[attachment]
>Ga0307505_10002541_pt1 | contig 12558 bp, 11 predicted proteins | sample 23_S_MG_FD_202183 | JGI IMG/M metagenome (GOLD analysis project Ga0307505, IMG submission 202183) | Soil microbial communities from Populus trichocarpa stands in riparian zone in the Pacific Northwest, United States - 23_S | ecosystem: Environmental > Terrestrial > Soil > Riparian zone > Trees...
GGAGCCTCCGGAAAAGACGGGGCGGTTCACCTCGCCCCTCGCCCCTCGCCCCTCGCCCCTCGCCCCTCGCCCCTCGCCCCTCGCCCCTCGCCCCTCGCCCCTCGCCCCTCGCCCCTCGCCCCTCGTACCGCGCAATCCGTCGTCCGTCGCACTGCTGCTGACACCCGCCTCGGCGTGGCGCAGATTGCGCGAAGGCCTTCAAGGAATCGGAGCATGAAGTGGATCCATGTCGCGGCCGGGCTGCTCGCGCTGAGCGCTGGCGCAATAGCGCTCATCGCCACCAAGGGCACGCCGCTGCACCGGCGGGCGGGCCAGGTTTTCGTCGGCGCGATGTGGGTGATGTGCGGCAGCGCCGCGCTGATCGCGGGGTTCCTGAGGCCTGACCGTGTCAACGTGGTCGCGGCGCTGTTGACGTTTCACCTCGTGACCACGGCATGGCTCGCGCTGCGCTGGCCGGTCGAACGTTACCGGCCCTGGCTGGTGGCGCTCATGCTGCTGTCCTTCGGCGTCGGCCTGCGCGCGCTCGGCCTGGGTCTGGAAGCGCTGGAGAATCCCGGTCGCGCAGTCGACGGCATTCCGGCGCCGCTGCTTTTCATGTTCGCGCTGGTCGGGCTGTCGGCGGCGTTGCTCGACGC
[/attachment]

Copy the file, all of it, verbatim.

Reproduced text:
>Ga0307505_10002541_pt1 | contig 12558 bp, 11 predicted proteins | sample 23_S_MG_FD_202183 | JGI IMG/M metagenome (GOLD analysis project Ga0307505, IMG submission 202183) | Soil microbial communities from Populus trichocarpa stands in riparian zone in the Pacific Northwest, United States - 23_S | ecosystem: Environmental > Terrestrial > Soil > Riparian zone > Trees...
GGAGCCTCCGGAAAAGACGGGGCGGTTCACCTCGCCCCTCGCCCCTCGCCCCTCGCCCCTCGCCCCTCGCCCCTCGCCCCTCGCCCCTCGCCCCTCGCCCCTCGCCCCTCGCCCCTCGCCCCTCGTACCGCGCAATCCGTCGTCCGTCGCACTGCTGCTGACACCCGCCTCGGCGTGGCGCAGATTGCGCGAAGGCCTTCAAGGAATCGGAGCATGAAGTGGATCCATGTCGCGGCCGGGCTGCTCGCGCTGAGCGCTGGCGCAATAGCGCTCATCGCCACCAAGGGCACGCCGCTGCACCGGCGGGCGGGCCAGGTTTTCGTCGGCGCGATGTGGGTGATGTGCGGCAGCGCCGCGCTGATCGCGGGGTTCCTGAGGCCTGACCGTGTCAACGTGGTCGCGGCGCTGTTGACGTTTCACCTCGTGACCACGGCATGGCTCGCGCTGCGCTGGCCGGTCGAACGTTACCGGCCCTGGCTGGTGGCGCTCATGCTGCTGTCCTTCGGCGTCGGCCTGCGCGCGCTCGGCCTGGGTCTGGAAGCGCTGGAGAATCCCGGTCGCGCAGTCGACGGCATTCCGGCGCCGCTGCTTTTCATGTTCGCGCTGGTCGGGCTGTCGGCGGCGTTGCTCGACGC